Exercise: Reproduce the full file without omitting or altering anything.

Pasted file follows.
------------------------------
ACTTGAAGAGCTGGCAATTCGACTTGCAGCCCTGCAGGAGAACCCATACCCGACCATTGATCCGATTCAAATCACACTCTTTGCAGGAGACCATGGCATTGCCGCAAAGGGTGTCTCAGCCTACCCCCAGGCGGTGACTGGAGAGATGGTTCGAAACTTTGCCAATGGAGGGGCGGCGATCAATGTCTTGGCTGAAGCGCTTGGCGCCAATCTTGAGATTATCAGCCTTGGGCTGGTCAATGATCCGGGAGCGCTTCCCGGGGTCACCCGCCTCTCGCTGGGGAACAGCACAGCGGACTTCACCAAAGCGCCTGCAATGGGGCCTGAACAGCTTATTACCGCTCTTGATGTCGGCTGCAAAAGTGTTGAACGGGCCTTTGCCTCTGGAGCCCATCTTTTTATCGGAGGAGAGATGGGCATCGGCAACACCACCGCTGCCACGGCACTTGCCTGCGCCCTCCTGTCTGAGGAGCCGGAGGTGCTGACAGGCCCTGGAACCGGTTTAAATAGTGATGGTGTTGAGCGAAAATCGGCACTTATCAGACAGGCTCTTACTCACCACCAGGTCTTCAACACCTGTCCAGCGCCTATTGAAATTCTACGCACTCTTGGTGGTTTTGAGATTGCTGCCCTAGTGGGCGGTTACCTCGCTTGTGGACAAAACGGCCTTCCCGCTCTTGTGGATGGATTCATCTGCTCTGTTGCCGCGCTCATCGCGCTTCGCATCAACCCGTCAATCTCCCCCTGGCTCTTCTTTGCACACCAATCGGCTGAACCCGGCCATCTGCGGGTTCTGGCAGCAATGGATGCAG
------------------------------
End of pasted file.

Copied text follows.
ACTTGAAGAGCTGGCAATTCGACTTGCAGCCCTGCAGGAGAACCCATACCCGACCATTGATCCGATTCAAATCACACTCTTTGCAGGAGACCATGGCATTGCCGCAAAGGGTGTCTCAGCCTACCCCCAGGCGGTGACTGGAGAGATGGTTCGAAACTTTGCCAATGGAGGGGCGGCGATCAATGTCTTGGCTGAAGCGCTTGGCGCCAATCTTGAGATTATCAGCCTTGGGCTGGTCAATGATCCGGGAGCGCTTCCCGGGGTCACCCGCCTCTCGCTGGGGAACAGCACAGCGGACTTCACCAAAGCGCCTGCAATGGGGCCTGAACAGCTTATTACCGCTCTTGATGTCGGCTGCAAAAGTGTTGAACGGGCCTTTGCCTCTGGAGCCCATCTTTTTATCGGAGGAGAGATGGGCATCGGCAACACCACCGCTGCCACGGCACTTGCCTGCGCCCTCCTGTCTGAGGAGCCGGAGGTGCTGACAGGCCCTGGAACCGGTTTAAATAGTGATGGTGTTGAGCGAAAATCGGCACTTATCAGACAGGCTCTTACTCACCACCAGGTCTTCAACACCTGTCCAGCGCCTATTGAAATTCTACGCACTCTTGGTGGTTTTGAGATTGCTGCCCTAGTGGGCGGTTACCTCGCTTGTGGACAAAACGGCCTTCCCGCTCTTGTGGATGGATTCATCTGCTCTGTTGCCGCGCTCATCGCGCTTCGCATCAACCCGTCAATCTCCCCCTGGCTCTTCTTTGCACACCAATCGGCTGAACCCGGCCATCTGCGGGTTCTGGCAGCAATGGATGCAG